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CERAWEEK-U.S. Sen Joe Manchin opposes Ford partnership with Chinese battery maker

Credit: REUTERS/Wolfgang Rattay

By Ernest Scheyder and Stephanie Kelly

HOUSTON, March 10 (Reuters) - U.S. Senator Joe Manchin on Friday said he opposed allowing tax dollars that finance electric vehicle purchases to go to Chinese battery maker CATL through its partnership with U.S. automaker Ford Motor Co F.N.

A 12% royalty that is included in the Ford-CATL partnership would send $900 of the $7,500 tax credit to CATL 300750.SZ, Manchin said in remarks at the CERAWeek energy conference.

The U.S. should not be assisting Chinese companies through its Inflation Reduction Act (IRA) funds designed to develop a domestic EV battery industry, he said.

"I'll be damned if I'm going to give them $900 out of $7,500, to let it go to China for basically a product we started," Manchin said.

CATL's advanced and low-cost batteries could be reverse-engineered, he said, arguing the technology may have originated in the U.S.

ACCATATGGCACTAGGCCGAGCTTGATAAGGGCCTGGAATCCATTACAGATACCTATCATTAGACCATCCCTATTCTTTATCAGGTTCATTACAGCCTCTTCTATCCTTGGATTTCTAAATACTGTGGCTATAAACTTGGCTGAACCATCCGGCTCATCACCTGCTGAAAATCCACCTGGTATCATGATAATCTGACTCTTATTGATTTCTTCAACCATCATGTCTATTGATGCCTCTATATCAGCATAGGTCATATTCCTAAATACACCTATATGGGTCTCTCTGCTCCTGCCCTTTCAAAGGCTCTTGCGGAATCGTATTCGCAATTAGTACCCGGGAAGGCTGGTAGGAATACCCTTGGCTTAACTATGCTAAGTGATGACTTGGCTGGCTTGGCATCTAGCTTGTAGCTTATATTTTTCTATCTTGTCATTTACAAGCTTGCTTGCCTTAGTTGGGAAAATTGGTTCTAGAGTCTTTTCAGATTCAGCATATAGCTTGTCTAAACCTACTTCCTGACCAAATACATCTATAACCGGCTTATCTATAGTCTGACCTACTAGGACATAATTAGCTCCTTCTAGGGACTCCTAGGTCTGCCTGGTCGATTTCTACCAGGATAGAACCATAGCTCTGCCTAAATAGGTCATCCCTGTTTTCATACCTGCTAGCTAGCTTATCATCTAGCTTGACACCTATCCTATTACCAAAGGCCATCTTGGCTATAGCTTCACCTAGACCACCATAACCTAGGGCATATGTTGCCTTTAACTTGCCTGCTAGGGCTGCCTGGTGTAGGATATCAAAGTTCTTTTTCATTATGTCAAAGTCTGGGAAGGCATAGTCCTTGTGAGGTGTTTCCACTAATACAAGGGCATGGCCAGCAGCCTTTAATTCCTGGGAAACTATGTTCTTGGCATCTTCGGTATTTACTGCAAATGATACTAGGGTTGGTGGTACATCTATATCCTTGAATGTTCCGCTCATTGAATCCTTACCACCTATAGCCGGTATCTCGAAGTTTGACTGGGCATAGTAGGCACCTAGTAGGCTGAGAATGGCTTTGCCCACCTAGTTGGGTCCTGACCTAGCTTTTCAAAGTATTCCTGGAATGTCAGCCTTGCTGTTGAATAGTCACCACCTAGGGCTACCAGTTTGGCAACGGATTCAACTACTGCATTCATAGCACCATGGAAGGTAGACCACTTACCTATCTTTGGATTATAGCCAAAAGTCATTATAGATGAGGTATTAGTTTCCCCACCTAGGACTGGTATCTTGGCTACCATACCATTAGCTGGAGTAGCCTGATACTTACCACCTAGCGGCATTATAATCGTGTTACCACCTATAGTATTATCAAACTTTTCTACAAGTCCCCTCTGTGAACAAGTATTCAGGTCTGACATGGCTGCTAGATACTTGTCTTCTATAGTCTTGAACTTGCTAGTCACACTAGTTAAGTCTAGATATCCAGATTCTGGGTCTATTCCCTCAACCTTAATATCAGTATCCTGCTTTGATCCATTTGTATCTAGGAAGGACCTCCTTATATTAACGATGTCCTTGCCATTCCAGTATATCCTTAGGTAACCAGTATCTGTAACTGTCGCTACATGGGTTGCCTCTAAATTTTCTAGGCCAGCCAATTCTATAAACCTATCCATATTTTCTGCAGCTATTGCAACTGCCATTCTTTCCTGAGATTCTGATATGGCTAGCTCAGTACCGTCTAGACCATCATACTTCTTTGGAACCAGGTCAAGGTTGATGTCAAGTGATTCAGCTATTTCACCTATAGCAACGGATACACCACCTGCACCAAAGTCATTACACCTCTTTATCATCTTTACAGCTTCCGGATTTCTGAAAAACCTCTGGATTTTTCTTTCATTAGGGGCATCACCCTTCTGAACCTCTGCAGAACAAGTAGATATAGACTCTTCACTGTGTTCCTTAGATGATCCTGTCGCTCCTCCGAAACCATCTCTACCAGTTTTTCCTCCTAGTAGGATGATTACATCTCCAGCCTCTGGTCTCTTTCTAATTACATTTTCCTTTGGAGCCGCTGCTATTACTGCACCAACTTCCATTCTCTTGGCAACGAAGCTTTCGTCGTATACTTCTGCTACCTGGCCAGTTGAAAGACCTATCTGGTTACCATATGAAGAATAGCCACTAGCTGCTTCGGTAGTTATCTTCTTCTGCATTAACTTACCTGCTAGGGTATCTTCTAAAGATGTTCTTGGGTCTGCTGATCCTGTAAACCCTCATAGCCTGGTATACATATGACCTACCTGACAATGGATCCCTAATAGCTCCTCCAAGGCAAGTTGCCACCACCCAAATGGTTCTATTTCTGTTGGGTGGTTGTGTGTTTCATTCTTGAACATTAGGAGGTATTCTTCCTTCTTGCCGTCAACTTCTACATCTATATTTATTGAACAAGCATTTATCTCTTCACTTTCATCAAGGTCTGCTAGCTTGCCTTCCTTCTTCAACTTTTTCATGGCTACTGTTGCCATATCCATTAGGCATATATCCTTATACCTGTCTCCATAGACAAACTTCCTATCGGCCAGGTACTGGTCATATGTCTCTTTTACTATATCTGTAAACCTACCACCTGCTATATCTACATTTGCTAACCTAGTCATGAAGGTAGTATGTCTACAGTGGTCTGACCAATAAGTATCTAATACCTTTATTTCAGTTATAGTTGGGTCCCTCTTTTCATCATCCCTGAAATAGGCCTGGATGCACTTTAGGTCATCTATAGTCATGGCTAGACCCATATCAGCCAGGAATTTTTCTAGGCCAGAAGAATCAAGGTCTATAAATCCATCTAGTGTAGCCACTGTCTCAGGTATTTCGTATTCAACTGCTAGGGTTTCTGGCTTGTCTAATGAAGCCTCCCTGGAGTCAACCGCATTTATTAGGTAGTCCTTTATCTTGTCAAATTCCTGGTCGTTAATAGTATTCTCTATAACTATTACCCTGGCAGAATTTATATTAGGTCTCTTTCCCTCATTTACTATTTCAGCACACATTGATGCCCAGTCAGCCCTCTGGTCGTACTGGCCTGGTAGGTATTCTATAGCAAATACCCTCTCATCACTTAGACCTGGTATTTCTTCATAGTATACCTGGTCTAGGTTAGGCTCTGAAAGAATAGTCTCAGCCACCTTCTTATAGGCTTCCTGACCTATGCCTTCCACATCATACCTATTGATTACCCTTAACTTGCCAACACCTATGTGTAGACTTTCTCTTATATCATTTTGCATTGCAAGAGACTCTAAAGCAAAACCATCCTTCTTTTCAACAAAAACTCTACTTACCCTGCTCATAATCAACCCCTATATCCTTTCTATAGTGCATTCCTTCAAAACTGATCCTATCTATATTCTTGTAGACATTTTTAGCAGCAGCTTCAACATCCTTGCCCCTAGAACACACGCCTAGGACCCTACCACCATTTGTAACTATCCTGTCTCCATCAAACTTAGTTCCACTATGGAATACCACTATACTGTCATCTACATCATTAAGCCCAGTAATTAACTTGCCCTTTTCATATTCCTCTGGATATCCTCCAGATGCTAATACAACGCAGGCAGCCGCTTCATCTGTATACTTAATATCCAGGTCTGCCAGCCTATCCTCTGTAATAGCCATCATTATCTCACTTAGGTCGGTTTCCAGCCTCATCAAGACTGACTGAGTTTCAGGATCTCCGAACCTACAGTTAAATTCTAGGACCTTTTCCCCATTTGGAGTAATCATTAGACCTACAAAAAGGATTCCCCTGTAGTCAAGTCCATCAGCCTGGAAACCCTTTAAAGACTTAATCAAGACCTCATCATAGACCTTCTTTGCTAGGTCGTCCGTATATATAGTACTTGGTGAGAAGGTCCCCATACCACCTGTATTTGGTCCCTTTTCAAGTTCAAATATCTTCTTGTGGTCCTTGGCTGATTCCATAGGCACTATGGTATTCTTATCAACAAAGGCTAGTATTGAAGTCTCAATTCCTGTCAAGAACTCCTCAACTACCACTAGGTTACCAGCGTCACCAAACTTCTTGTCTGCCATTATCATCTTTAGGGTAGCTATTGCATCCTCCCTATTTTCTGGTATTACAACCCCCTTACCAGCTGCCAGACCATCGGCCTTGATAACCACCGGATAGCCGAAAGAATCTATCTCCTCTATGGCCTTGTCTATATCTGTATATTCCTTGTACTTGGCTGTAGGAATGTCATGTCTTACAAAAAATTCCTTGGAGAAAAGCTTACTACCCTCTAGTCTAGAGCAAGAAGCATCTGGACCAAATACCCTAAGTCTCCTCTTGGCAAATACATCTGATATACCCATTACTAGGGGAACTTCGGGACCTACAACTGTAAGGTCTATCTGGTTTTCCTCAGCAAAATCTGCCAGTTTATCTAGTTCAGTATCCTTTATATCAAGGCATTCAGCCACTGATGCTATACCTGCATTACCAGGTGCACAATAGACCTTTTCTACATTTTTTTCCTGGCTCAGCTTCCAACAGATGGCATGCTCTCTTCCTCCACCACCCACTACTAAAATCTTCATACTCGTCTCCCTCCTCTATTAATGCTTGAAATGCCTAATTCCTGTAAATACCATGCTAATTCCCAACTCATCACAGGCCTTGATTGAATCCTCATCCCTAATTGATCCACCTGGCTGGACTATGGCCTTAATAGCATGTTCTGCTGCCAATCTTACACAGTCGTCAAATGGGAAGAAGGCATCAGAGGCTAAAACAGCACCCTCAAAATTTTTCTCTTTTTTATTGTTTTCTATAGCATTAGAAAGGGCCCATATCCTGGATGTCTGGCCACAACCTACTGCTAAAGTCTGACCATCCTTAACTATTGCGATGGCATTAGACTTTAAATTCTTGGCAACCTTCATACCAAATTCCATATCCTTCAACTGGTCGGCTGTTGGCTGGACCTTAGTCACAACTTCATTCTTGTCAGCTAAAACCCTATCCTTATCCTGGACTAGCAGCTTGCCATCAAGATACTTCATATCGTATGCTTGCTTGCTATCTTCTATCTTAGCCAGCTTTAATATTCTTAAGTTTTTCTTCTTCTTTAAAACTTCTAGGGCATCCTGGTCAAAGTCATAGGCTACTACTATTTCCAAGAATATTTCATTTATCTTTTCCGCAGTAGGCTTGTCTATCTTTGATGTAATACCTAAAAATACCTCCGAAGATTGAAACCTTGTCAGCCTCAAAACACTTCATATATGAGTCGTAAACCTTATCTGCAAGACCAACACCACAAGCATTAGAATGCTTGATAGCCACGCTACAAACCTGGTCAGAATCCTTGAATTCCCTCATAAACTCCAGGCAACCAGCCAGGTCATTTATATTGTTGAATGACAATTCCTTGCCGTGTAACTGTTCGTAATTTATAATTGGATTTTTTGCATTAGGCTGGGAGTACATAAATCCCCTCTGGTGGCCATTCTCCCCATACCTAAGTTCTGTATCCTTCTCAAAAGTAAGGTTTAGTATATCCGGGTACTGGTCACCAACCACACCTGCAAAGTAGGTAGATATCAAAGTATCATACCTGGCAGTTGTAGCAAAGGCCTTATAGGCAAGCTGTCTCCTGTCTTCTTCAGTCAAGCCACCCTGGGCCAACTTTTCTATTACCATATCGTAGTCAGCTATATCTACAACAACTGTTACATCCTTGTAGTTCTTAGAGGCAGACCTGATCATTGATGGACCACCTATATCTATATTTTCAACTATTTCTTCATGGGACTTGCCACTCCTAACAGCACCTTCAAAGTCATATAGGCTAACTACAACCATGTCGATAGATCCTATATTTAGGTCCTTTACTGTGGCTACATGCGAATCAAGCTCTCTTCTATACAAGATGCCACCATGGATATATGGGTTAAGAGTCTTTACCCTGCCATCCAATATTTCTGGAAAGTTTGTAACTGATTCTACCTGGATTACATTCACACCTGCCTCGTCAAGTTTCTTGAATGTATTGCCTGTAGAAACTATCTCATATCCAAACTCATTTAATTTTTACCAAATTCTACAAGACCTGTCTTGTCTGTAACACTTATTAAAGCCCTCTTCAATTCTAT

"What's good for the goose is good for the gander," he said.

It was the first time that Manchin raised an objection to the Ford-CATL licensing agreement. He did not say whether he would seek to prevent Ford from accessing IRA funding for its battery development operations.

Manchin and Senator Lisa Murkowski said U.S. permitting reform is needed to achieve the goals of clean energy and chip-making incentives proposed by the Biden administration and approved by Congress.

The Biden administration should greenlight a ConocoPhillips oil development in northern Alaska, Murkoswki said, adding the project was needed for U.S. and partners' energy security.

A decision is "imminent," and could come at any hour, she said at the same conference.

Ford's agreement with CATL is part of the U.S. automaker's stated intent to boost annual EV production to 600,000 vehicles by late 2023 and more than 2 million by the end of 2026.

U.S Senator Marco Rubio has introduced legislation that would block tax credits for electric vehicle batteries produced using Chinese technology, and has called for the Biden administration to review the agreement.

(Reporting by Ernest Scheyder and Stephanie Kelly; writing by Gary McWilliams; Editing by David Gregorio)

((ernest.scheyder@thomsonreuters.com; +1 469-691-7668;))

The views and opinions expressed herein are the views and opinions of the author and do not necessarily reflect those of Nasdaq, Inc.

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